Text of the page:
12. 5 out of 5

    Abhi Yerra

    Marking It All Work is a continuation of the GTD work that Allen has done continuing on the theme of how to make life and work more productive. I am not a strict adherent to GTD but maybe do 60% of the tasks that Allen recommends and even just doing that has been great to focus me into what I am trying to achieve and create. The main things I took out of the book: - Have a place where you write everything. This one has helped me the most as it empties out my head of all the ideas good and bad. - Marking It All Work is a continuation of the GTD work that Allen has done continuing on the theme of how to make life and work more productive. I am not a strict adherent to GTD but maybe do 60% of the tasks that Allen recommends and even just doing that has been great to focus me into what I am trying to achieve and create. The main things I took out of the book: - Have a place where you write everything. This one has helped me the most as it empties out my head of all the ideas good and bad. - Have next actions for tasks that you need to do. This way your tasks have logical next actions that either you or someone else can do. - Create a weekly review where you review all the projects that you have on hand and attempt to go through and close, redefine or finish them. There is other stuff but all of that is better explained in other books. But just doing the three things above has helped me be more focused.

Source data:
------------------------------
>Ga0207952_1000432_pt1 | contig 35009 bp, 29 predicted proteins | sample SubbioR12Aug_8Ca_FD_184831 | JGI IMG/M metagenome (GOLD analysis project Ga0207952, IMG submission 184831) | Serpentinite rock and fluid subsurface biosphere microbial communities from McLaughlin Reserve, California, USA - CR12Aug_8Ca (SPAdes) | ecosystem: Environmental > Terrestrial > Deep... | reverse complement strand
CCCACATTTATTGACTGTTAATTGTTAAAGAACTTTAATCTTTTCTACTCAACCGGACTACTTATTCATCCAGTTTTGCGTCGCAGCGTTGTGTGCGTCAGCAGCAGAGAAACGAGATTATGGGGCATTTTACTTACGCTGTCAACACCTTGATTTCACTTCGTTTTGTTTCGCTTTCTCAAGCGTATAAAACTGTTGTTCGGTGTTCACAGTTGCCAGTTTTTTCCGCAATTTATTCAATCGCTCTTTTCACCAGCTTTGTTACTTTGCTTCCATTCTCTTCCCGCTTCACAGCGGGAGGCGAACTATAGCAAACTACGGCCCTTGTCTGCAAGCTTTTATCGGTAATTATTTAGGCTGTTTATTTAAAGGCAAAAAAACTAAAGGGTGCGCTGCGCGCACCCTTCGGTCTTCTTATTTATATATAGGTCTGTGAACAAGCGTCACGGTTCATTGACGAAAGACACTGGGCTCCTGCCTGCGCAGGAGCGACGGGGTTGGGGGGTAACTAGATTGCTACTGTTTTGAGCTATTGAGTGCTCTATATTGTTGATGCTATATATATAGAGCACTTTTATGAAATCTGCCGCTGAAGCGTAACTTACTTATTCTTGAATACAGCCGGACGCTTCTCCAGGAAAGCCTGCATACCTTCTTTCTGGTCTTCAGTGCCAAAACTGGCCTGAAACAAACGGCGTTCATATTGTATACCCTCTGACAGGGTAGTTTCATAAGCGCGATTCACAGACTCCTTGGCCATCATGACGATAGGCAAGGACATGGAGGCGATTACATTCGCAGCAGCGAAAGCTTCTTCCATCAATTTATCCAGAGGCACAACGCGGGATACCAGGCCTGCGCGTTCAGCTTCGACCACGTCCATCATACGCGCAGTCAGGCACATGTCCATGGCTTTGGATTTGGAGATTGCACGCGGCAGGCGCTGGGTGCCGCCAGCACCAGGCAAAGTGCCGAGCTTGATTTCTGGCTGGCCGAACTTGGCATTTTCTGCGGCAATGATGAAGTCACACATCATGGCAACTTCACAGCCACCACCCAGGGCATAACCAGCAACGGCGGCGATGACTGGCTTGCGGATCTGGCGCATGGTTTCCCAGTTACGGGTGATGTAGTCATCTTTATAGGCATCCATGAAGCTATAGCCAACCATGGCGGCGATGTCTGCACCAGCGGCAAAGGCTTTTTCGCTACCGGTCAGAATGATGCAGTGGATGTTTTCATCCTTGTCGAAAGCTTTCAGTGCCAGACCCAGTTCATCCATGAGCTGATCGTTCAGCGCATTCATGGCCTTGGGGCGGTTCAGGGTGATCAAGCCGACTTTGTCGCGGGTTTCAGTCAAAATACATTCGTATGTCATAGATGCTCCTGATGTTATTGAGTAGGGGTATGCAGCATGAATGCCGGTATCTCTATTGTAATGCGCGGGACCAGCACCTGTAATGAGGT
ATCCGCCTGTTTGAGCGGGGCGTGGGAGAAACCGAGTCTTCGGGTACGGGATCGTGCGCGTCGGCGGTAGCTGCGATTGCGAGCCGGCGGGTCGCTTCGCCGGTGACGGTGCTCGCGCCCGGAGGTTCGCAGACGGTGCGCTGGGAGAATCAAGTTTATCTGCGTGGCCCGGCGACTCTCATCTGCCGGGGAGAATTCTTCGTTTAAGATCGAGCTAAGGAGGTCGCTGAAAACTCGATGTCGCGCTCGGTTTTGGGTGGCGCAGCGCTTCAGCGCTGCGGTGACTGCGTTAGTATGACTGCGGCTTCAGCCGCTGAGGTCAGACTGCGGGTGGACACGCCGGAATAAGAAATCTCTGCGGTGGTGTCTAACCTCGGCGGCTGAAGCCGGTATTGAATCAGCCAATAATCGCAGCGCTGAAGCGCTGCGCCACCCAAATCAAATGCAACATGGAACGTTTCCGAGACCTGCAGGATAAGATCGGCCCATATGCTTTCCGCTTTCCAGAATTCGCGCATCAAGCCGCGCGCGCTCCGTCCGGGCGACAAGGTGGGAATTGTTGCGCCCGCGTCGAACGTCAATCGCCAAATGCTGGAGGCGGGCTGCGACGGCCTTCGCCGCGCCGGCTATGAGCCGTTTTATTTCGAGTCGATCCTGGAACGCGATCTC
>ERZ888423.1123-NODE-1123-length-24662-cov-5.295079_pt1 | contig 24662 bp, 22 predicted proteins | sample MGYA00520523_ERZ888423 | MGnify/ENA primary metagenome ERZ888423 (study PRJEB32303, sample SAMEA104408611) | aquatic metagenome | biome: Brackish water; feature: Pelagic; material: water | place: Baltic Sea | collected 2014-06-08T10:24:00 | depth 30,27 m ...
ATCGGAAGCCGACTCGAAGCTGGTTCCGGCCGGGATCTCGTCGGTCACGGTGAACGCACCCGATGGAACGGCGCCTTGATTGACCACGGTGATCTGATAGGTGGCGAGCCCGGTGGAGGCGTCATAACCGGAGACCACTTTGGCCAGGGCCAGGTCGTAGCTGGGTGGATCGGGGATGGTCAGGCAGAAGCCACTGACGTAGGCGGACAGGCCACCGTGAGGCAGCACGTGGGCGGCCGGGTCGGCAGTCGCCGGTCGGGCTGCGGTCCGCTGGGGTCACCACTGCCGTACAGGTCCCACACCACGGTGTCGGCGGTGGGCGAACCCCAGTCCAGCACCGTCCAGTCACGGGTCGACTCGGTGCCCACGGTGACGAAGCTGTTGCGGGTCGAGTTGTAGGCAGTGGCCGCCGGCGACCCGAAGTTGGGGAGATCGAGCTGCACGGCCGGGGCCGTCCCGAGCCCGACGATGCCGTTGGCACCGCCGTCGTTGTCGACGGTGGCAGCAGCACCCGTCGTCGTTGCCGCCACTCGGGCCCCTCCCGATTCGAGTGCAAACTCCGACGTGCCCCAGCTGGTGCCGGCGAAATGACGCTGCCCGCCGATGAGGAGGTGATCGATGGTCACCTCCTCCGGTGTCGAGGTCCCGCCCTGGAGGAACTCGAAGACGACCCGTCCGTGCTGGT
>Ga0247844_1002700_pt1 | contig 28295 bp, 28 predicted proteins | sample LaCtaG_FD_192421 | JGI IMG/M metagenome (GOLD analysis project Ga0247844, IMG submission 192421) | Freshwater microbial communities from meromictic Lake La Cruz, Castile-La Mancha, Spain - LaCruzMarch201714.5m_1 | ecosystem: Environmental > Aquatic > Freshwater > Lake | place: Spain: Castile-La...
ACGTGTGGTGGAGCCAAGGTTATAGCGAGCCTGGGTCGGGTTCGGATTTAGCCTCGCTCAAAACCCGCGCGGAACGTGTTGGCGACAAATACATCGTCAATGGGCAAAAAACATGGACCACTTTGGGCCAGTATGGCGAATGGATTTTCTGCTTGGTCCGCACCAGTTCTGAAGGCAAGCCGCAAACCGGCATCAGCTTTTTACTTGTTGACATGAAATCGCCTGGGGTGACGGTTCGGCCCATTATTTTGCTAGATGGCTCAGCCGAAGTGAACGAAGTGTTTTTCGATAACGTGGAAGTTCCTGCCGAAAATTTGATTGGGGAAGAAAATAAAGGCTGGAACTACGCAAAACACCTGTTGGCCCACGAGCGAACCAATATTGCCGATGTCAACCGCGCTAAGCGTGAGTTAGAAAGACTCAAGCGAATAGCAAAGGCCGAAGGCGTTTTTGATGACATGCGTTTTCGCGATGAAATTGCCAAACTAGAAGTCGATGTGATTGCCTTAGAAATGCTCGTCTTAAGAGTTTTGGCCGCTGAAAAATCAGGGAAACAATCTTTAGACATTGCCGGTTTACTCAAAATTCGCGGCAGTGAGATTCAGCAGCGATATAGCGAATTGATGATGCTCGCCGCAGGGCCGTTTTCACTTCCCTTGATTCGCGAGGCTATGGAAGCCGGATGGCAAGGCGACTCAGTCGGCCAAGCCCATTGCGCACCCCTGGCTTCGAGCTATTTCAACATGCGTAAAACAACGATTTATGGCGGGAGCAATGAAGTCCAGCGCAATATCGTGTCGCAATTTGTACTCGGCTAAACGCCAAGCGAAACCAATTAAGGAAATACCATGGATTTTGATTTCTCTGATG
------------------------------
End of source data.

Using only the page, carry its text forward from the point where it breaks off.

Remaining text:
13. 5 out of 5

    Mike Mann

    Good information and relevant anecdotes. A good way to revisit the principles and philosophy behind Getting Things Done in greater depth. Some other reviewers feel this is unnecessary, that the original GTD book has everything you need, and it should be easy to decide for yourself which camp you're in. My only major criticism is it feels like David Allen wants you to know how smart he is by beating you over the head with his vocabulary. It's not that the words are inappropriate or used incorrectl Good information and relevant anecdotes. A good way to revisit the principles and philosophy behind Getting Things Done in greater depth. Some other reviewers feel this is unnecessary, that the original GTD book has everything you need, and it should be easy to decide for yourself which camp you're in. My only major criticism is it feels like David Allen wants you to know how smart he is by beating you over the head with his vocabulary. It's not that the words are inappropriate or used incorrectly. But many such phrases stacked one after another can be tiresome and diminishes the message they contain. A mixture of simpler, shorter phrases and sentences would increase the value of this book.

  14. 5 out of 5

    Christopher Okolo

    So the basic is that write what you think on paper and organise your self. simple

  15. 5 out of 5

    Alain Burrese